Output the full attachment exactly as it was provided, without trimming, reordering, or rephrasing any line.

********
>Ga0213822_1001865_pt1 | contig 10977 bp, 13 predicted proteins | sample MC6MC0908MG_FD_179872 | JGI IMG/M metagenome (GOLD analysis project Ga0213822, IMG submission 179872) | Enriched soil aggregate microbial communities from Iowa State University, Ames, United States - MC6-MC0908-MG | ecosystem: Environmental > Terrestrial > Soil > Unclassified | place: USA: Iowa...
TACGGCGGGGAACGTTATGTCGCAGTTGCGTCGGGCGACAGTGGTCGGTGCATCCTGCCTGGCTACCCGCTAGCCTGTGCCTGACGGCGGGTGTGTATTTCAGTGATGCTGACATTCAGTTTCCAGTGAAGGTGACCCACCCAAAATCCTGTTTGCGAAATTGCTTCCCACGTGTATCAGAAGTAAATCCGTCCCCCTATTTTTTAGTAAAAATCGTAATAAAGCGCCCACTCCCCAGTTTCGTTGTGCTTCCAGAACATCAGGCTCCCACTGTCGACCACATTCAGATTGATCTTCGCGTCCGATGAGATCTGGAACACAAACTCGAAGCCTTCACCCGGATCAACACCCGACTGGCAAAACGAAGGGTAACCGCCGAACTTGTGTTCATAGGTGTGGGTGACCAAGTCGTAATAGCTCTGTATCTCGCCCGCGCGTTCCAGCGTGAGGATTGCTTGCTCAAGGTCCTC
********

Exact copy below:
>Ga0213822_1001865_pt1 | contig 10977 bp, 13 predicted proteins | sample MC6MC0908MG_FD_179872 | JGI IMG/M metagenome (GOLD analysis project Ga0213822, IMG submission 179872) | Enriched soil aggregate microbial communities from Iowa State University, Ames, United States - MC6-MC0908-MG | ecosystem: Environmental > Terrestrial > Soil > Unclassified | place: USA: Iowa...
TACGGCGGGGAACGTTATGTCGCAGTTGCGTCGGGCGACAGTGGTCGGTGCATCCTGCCTGGCTACCCGCTAGCCTGTGCCTGACGGCGGGTGTGTATTTCAGTGATGCTGACATTCAGTTTCCAGTGAAGGTGACCCACCCAAAATCCTGTTTGCGAAATTGCTTCCCACGTGTATCAGAAGTAAATCCGTCCCCCTATTTTTTAGTAAAAATCGTAATAAAGCGCCCACTCCCCAGTTTCGTTGTGCTTCCAGAACATCAGGCTCCCACTGTCGACCACATTCAGATTGATCTTCGCGTCCGATGAGATCTGGAACACAAACTCGAAGCCTTCACCCGGATCAACACCCGACTGGCAAAACGAAGGGTAACCGCCGAACTTGTGTTCATAGGTGTGGGTGACCAAGTCGTAATAGCTCTGTATCTCGCCCGCGCGTTCCAGCGTGAGGATTGCTTGCTCAAGGTCCTC